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Authored by Dr. Sami G. Hajjar. | August 2002
In this monograph, the author advances the thesis that the conditions that give rise to acts of terrorism must be dealt with as urgently as combating those responsible for such acts. In the case of Hizballah, those conditions are essentially political. The situation contributing to the rise of Hizballah involves the political, economic, and social circumstances of the Shiite community of Lebanon as the country began to experience civil strife in the mid-1970s. The immediate cause for the creation of the organization was the Israeli invasion of Lebanon in 1982, resulting in the prolonged occupation of south Lebanon.
The monograph examines the formation and development of Hizballah in the context of the Lebanese confessional political system that rests on a delicate balance between the country?s religious sects. Historically, the system favored the Christian and the Muslim Sunni communities, but as the Shiite community became the largest sect in Lebanon, it demanded a greater share of the nation?s pie. Hizballah has its roots in this larger Shiite insurrectionist movement.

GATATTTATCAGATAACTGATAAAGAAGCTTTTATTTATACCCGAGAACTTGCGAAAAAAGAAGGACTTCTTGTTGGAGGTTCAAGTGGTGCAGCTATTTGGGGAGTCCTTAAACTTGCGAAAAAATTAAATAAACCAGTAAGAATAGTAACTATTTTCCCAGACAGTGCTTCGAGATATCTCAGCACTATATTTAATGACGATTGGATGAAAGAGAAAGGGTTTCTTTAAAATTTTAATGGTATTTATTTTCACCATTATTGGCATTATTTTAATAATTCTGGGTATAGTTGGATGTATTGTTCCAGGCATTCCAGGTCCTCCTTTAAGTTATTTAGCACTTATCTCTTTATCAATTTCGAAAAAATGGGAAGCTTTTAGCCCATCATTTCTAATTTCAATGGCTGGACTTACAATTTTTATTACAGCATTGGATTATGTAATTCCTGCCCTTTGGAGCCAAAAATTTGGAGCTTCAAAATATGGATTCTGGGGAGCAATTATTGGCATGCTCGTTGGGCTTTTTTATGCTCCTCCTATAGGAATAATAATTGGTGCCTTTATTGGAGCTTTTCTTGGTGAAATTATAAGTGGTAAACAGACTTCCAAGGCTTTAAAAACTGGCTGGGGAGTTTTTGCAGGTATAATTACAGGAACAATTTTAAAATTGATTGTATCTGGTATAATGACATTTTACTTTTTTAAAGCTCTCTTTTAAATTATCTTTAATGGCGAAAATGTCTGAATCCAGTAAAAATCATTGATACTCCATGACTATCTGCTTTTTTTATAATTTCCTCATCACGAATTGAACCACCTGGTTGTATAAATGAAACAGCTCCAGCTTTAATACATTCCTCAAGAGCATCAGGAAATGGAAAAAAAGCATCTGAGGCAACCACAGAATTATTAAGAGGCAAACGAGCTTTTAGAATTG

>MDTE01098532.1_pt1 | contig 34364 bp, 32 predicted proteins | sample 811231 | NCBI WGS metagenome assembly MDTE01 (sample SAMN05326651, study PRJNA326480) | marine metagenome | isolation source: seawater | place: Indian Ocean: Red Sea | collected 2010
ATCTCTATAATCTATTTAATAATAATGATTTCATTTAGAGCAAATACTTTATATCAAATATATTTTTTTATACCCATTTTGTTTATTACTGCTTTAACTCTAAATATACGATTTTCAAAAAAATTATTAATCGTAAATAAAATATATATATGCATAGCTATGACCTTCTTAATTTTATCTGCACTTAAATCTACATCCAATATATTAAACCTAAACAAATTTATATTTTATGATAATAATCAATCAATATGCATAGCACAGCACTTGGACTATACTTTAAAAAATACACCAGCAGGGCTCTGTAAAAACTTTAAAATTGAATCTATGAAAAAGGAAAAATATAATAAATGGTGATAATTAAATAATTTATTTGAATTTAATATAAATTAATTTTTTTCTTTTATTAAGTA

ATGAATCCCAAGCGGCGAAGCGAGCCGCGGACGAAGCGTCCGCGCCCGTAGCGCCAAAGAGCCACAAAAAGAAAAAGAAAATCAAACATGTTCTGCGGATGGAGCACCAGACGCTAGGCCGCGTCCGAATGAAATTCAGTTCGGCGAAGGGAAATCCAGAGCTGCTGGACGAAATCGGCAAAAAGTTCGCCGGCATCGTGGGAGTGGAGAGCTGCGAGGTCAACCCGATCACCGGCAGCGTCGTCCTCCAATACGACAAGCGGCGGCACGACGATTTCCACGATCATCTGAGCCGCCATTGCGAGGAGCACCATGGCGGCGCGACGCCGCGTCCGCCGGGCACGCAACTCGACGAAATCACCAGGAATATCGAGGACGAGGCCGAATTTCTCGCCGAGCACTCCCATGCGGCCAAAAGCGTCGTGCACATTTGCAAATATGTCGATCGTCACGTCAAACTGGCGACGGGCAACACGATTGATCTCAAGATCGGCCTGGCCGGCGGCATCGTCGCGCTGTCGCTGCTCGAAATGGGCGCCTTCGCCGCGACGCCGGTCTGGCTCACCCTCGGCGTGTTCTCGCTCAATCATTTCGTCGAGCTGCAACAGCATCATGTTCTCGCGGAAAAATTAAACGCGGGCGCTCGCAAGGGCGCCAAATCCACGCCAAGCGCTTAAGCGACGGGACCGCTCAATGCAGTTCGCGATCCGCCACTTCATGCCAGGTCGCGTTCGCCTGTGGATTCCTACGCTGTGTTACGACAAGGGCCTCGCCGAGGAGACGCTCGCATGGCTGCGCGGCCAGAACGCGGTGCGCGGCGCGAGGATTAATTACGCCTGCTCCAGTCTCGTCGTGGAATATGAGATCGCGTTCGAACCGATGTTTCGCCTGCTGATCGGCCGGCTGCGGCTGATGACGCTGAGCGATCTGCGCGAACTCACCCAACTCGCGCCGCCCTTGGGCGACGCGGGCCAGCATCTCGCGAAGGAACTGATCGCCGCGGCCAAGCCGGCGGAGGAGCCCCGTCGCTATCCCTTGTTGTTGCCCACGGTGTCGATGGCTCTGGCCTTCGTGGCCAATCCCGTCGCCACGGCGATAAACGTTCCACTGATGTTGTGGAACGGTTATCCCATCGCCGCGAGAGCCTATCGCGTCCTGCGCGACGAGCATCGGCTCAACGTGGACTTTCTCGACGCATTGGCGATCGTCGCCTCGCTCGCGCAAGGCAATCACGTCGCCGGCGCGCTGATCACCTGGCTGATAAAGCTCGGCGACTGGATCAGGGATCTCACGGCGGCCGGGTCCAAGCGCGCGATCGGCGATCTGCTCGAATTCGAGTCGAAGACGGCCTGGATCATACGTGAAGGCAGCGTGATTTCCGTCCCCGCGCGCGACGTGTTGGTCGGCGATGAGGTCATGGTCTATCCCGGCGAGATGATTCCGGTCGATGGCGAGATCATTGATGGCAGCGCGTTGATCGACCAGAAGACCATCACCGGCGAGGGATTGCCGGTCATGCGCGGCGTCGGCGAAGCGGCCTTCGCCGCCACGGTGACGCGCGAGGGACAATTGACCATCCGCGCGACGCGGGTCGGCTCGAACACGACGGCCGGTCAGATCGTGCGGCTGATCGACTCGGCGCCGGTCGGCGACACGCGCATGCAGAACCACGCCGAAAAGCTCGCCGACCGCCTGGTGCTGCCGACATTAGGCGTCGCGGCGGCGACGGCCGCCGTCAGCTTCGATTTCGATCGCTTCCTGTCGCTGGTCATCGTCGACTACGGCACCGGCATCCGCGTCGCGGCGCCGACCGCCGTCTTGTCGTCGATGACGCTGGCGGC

As a religious party, clerics occupy a central role in Hizballah?s leadership structure. The party organization is hierarchical with a definite link to Iran, since Iranian religious and political leadership is an important source of guidance. Several organizational entities direct and control the party?s functional and regional activities, including social services and military wings. Additionally, Hizballah?s ideological culture rests on a Manichean view that divides the world between oppressors and oppressed. Politically, the United States and Israel are viewed as having a symbiotic relationship, and regarded as oppressors and evil.
Hizballah?s work on the behalf of its constituency and its resistance activities against the Israeli occupation of SouthLebanon earned the party a respectable bloc of seats in the Lebanese Parliament, and the admiration of many Arabs and Muslims. In the dispute between Lebanon and Israel?also involving Syria and the United Nations (U.N.)?over the Shab?a Farms enclave located on the eastern slopes of the Israeli-occupied Golan Heights, Hizballah plays a pivotal role. Even beyond the Shab?a Farms border dispute, the entire Lebanon-Israel border issue is made complicated for lack of clear documentations dating to the French and British mandate period, position adjustments made by Israel during its occupation of south Lebanon, and U.N. involvement in demarcating the border to certify Israeli withdrawal.